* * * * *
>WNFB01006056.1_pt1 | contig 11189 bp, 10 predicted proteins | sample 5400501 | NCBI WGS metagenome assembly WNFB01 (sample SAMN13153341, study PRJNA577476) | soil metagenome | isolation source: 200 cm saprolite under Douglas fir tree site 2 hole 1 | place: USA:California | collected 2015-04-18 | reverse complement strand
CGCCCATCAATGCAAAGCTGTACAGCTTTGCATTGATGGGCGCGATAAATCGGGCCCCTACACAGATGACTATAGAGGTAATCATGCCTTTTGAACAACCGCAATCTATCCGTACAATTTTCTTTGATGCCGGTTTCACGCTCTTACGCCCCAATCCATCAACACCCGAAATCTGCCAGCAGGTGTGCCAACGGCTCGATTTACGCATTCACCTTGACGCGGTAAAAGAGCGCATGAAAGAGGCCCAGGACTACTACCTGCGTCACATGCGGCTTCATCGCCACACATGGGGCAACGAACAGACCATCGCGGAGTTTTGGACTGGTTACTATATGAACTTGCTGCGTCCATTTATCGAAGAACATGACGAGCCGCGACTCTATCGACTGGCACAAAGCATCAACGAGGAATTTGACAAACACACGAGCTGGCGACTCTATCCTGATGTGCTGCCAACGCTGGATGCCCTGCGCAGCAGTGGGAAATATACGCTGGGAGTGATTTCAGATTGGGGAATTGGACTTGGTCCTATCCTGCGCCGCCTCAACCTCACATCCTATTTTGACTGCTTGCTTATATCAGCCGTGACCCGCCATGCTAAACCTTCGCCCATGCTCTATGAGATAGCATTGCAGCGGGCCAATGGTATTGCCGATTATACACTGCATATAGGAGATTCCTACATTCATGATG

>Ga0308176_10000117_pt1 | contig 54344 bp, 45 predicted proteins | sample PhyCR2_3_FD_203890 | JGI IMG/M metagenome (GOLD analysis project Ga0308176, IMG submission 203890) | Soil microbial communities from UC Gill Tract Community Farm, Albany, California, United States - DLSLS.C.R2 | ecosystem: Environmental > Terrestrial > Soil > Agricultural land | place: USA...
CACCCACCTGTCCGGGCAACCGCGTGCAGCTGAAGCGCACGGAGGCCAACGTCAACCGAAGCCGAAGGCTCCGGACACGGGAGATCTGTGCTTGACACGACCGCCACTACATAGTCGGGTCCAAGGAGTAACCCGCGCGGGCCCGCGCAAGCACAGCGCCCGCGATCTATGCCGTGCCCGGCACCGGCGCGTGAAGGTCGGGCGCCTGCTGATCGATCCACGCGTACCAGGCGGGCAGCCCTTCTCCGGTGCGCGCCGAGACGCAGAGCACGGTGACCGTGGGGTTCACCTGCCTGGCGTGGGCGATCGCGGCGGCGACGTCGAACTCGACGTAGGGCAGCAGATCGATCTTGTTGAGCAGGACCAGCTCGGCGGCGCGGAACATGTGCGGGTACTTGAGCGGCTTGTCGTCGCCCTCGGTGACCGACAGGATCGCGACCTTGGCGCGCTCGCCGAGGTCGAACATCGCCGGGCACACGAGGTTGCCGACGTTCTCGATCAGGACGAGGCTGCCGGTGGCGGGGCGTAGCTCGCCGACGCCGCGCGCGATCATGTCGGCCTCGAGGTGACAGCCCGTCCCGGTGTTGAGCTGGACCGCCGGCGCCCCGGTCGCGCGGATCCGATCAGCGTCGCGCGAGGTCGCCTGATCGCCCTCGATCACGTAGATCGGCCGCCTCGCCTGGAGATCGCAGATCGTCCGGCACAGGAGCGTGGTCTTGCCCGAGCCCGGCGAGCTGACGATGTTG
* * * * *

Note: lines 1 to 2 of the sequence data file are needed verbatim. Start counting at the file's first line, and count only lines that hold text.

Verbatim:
>WNFB01006056.1_pt1 | contig 11189 bp, 10 predicted proteins | sample 5400501 | NCBI WGS metagenome assembly WNFB01 (sample SAMN13153341, study PRJNA577476) | soil metagenome | isolation source: 200 cm saprolite under Douglas fir tree site 2 hole 1 | place: USA:California | collected 2015-04-18 | reverse complement strand
CGCCCATCAATGCAAAGCTGTACAGCTTTGCATTGATGGGCGCGATAAATCGGGCCCCTACACAGATGACTATAGAGGTAATCATGCCTTTTGAACAACCGCAATCTATCCGTACAATTTTCTTTGATGCCGGTTTCACGCTCTTACGCCCCAATCCATCAACACCCGAAATCTGCCAGCAGGTGTGCCAACGGCTCGATTTACGCATTCACCTTGACGCGGTAAAAGAGCGCATGAAAGAGGCCCAGGACTACTACCTGCGTCACATGCGGCTTCATCGCCACACATGGGGCAACGAACAGACCATCGCGGAGTTTTGGACTGGTTACTATATGAACTTGCTGCGTCCATTTATCGAAGAACATGACGAGCCGCGACTCTATCGACTGGCACAAAGCATCAACGAGGAATTTGACAAACACACGAGCTGGCGACTCTATCCTGATGTGCTGCCAACGCTGGATGCCCTGCGCAGCAGTGGGAAATATACGCTGGGAGTGATTTCAGATTGGGGAATTGGACTTGGTCCTATCCTGCGCCGCCTCAACCTCACATCCTATTTTGACTGCTTGCTTATATCAGCCGTGACCCGCCATGCTAAACCTTCGCCCATGCTCTATGAGATAGCATTGCAGCGGGCCAATGGTATTGCCGATTATACACTGCATATAGGAGATTCCTACATTCATGATG